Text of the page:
Individuals who do not respond to the dual treatment [2,3,6,12,42,61] have refractory KD and should be treated with a second dose of immunoglobulin (2g/kg) [39,42] and in non-responsiveness with high doses of corticosteroids, tapered progressively until C-reactive protein (CRP) regresses to normal levels [62]. A third [42] and fourth [34] dose of immunoglobulin have also been reported for relapses. Immunosuppressive factors, such as anti-TNF, could be a potentially beneficial treatment [3,26,27,63,64]. Treatment choices in refractory KD could also be plasmapheresis and thalidomide [42].

The long-term outcome of adults with a history of KD without CAA is excellent [2,5,13,15,34,36,39,40,43,44,46-49,55,56]. Anticoagulation treatment should be discontinued after 6 to 8 weeks and a healthy lifestyle should be adopted [26]. By contrast, patients with large aneurysms (>6mm), regressed large ones or persistent small ones are at high risk for developing stenosis or ischemia. They should be put on strong anticoagulation therapy and lifelong follow-up [2,3,7,9,10,33,53,65]. These individuals have to be periodically tested with echocardiography, stress tests, computed tomography angiography or magnetic resonance imaging. Catheter-based angiography, although invasive, may sometimes prove useful [5].

Case presentation

A 20-year-old Greek man presented to our hospital in late May of 2010 because of high fever (up to 40°C, unresponsive to anti-inflammatory drugs), appetite loss, nausea and vomiting, persistent headache and a feeling of significant malaise for 5 days. He was diagnosed at a provincial hospital with an atypical infection and had received azithromycin for 3 days, without any improvement.

He had not travelled recently either within the country or abroad. He denied intravenous drug use, new sexual partners or tattoos. He had no animal exposure. He did not use tobacco products or alcohol and had not taken any medication. He was previously healthy. According to his medical history, he reported allergic rhinitis and conjunctivitis for his first 5 years of life, chickenpox at the age of 5 years, a streptococcal pneumonia at the age of 6 years, several episodes of tonsillitis until the age of 12 years and a tonsillar abscess at the age of 11 years. He reported no drug allergies. No contacts with similar symptoms were identified. He had no antecedents of Asian origin. The family history was non-contributory and no family members had rheumatic diseases.

On admission, his temperature was 38.3°C, blood pressure at 80/50mmHg, pulse was measured at 100 beats per minute and blood oxygen saturation at 92%. A physical examination revealed bilateral conjunctival chemosis, strawberry lips and tongue, dry mucus membranes, a mild skin rash of his trunk, erythema of his thenar and opisthenar regions of both palms, an oedema of palms and soles and tachycardia with S3 and S4 gallop. Results of examinations of his lungs, abdomen, neurological and musculoskeletal systems were normal.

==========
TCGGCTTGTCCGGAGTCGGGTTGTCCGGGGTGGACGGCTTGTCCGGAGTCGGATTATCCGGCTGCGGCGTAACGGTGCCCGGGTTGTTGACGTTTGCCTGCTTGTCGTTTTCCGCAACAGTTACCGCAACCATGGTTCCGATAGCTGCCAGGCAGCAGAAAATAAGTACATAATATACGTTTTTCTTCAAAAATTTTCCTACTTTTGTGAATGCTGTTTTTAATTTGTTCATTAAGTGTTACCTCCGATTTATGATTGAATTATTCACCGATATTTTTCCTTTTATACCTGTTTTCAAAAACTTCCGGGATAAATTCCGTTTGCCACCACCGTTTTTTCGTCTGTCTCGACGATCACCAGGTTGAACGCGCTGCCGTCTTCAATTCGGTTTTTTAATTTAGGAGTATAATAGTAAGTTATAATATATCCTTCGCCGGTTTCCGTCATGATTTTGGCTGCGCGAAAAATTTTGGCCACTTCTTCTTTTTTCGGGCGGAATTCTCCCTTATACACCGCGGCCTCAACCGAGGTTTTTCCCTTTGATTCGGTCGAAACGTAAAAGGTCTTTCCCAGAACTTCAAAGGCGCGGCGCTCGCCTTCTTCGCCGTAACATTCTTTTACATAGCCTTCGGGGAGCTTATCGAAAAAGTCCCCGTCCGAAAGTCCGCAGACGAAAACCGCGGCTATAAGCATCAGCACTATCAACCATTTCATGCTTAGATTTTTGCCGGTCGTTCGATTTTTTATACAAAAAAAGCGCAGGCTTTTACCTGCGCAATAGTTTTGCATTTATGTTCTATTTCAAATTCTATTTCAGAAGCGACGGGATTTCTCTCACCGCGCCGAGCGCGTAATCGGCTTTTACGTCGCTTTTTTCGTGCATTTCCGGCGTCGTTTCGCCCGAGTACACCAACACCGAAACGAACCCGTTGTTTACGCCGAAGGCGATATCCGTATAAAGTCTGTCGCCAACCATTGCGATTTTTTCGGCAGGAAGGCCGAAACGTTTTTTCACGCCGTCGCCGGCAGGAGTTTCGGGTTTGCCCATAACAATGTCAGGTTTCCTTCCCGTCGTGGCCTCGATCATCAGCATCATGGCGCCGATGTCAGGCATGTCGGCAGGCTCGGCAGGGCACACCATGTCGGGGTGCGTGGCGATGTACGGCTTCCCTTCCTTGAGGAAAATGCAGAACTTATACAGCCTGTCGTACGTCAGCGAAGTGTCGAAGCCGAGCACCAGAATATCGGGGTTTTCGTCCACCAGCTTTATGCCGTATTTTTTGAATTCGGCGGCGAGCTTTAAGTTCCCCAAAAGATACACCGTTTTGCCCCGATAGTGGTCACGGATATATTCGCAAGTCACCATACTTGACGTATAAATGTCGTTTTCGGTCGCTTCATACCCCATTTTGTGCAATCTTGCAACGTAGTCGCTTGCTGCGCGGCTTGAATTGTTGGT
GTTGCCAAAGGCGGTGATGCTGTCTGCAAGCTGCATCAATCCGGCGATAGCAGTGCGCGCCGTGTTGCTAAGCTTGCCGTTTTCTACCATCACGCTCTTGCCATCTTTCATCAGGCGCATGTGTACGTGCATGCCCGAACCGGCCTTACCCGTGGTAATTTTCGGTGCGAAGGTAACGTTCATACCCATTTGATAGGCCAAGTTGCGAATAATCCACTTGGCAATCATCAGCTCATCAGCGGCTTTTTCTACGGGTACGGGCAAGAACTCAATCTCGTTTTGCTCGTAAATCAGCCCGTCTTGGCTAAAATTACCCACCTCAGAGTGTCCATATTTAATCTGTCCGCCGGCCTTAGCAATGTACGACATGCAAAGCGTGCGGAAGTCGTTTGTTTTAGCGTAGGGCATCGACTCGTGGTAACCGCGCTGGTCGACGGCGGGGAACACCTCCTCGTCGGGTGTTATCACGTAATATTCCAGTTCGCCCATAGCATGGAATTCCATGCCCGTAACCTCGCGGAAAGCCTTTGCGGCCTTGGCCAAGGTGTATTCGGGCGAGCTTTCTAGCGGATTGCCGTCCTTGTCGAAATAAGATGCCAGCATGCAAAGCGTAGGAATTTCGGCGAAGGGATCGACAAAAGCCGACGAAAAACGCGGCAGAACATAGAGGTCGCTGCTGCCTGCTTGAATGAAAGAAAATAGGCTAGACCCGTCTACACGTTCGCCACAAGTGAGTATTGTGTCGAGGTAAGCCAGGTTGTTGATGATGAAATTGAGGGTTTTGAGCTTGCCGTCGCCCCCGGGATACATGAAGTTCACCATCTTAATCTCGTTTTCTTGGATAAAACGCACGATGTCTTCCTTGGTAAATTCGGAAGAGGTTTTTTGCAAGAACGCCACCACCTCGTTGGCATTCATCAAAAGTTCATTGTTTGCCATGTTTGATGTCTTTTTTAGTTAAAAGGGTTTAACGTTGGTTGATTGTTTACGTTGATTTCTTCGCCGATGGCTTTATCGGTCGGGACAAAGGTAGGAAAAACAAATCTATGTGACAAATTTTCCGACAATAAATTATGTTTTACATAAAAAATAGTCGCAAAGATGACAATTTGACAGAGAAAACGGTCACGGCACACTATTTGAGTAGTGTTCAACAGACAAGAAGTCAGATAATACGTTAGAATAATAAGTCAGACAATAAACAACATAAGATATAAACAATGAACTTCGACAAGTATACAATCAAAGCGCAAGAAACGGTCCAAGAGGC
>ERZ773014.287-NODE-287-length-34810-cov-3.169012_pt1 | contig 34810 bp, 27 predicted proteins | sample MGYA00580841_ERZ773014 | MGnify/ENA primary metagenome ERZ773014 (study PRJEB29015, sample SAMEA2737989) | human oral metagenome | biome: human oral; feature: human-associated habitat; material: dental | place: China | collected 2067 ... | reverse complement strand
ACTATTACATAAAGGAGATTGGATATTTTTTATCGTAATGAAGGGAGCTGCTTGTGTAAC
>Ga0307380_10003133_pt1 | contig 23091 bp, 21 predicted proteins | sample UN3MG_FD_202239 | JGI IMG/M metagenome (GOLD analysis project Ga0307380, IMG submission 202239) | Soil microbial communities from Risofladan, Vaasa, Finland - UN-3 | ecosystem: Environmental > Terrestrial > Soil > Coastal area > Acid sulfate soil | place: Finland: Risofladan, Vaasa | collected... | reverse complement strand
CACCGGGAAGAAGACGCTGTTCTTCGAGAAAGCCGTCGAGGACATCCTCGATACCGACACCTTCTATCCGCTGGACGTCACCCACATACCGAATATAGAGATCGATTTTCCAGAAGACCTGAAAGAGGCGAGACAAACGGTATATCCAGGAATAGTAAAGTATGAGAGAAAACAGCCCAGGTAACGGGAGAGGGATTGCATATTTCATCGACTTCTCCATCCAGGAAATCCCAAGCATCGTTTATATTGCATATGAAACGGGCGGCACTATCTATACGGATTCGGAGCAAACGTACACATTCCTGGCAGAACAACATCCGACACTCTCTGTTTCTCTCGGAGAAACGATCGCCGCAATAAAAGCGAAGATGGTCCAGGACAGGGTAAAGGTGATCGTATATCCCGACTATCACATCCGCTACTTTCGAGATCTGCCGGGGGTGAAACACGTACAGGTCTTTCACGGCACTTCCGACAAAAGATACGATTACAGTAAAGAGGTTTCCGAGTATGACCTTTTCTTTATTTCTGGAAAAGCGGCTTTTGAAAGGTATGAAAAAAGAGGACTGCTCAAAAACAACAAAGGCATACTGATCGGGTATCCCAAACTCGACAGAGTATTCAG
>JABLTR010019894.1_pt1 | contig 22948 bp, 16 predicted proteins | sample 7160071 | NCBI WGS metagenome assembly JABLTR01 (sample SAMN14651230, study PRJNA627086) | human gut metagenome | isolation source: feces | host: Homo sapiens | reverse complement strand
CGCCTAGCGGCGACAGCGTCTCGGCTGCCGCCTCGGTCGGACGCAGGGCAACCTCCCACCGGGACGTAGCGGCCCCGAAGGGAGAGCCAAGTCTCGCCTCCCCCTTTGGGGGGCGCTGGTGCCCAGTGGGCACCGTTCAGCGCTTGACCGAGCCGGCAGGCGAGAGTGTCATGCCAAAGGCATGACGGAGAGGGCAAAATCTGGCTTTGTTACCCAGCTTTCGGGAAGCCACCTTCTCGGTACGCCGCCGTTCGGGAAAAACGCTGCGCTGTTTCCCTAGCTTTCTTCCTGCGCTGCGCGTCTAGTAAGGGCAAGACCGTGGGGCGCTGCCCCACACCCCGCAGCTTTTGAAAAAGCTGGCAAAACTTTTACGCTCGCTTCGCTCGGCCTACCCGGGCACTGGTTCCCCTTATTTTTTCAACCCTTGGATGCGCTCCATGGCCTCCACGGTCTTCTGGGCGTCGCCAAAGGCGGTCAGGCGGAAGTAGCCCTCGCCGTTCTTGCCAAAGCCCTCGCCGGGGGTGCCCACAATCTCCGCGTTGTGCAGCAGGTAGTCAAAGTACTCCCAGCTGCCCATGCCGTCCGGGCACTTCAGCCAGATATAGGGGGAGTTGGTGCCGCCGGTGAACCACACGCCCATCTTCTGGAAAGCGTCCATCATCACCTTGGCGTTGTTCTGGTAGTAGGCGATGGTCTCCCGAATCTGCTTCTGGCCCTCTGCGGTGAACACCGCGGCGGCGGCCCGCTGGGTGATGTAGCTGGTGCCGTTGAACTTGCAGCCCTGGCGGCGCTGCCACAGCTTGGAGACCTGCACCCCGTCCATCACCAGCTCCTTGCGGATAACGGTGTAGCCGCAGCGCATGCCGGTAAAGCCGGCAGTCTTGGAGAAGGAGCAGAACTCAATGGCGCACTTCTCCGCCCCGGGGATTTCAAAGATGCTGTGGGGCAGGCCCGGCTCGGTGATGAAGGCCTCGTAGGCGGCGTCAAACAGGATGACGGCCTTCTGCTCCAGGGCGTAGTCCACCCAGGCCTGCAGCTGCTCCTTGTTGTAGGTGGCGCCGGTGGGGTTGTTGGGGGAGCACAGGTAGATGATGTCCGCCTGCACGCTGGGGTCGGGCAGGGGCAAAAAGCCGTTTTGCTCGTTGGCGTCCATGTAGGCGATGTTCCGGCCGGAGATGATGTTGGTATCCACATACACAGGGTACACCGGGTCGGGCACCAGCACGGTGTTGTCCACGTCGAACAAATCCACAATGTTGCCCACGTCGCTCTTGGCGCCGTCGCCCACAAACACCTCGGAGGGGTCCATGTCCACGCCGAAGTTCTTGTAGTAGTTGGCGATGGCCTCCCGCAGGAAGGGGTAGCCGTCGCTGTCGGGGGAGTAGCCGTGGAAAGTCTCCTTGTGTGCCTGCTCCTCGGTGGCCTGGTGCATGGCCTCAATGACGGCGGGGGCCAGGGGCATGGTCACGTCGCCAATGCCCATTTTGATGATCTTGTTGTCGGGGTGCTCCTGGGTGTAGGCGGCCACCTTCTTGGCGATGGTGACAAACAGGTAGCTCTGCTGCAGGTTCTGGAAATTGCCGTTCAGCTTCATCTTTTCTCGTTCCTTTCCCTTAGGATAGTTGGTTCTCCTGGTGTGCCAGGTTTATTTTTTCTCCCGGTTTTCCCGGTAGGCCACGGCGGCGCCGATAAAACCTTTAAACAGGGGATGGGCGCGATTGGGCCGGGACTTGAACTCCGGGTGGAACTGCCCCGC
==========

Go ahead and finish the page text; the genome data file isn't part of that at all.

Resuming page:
Laboratory findings (Figure 2A-F; see also the supporting data set [66]) revealed leucocytosis (13.2×103 per cubic millimetre) with neutrophilia (91%) and left shift with segmented neutrophils, anaemia (haematocrit 33%) and normal platelets upon admission, which were later elevated (Figure 2B). Acute phase reactants were elevated: erythrocyte sedimentation rate (ESR), 127mm 1st hour; CRP, 30mg/dL and fibrinogen 761 seconds. Serum creatinine levels and serum glutamic oxaloacetic transaminase rates were normal, serum glutamic-pyruvic transaminase at 80IU/L, alkaline phosphatase at 147IU/L, gamma-glutamyl transpeptidase at 67IU/L, lactate dehydrogenase at 263IU/L, creatine kinase at 254IU/L, bilirubin was normal, albumin at 3.1g/dL and sodium at 132mmol/L. Urine analysis was normal. Results of blood and urine bacterial cultures and serological tests for bacteria and viruses were negative. Alpha 2 and gamma immunoglobulin levels were elevated. All blood tests for autoimmune diseases were negative. Immunophenotype examination revealed reduced cardinal number of CD3+CD8+ T lymphocytes. The results of a chest X-ray, an electrocardiogram and a transthoracic echocardiogram were normal.
Figure 2

Evolution of clinico-laboratory data before and after intravenous immunoglobulin administration (A-F). Open circles correspond to the measured values of the patient. The general time trend for each variable is depicted via fitted Loess curves (in blue), with grey areas showing the 95% confidence interval. The black vertical line indicates the intravenous immunoglobulin treatment event. CRP, C-reactive protein; FCT, Fibrinogen clotting time; PLT, Platelets; WBC, White blood cell count.

The patient did not respond to broad-spectrum antibiotic treatment. Desquamation of his fingers and toes began on the seventh day since the disease onset. Autoimmune diseases and juvenile idiopathic arthritis were excluded, as he did not fulfil diagnostic criteria for any of these diseases. Drug hypersensitivity reactions could explain his clinical appearance; however, he was previously healthy and there was no need for him to take medication. Immediately after the suspicion of KD (on the 10th day after the onset of symptoms), he was given IVIG at 2000mg/kg once and aspirin at 50mg/kg orally for the first 3 days, and at 100mg per day for another 3 months. His treatment was based on the diagnostic criteria developed for KD in children because there had been no validated criteria for adult cases of KD. Antibiotic treatment was discontinued at this time.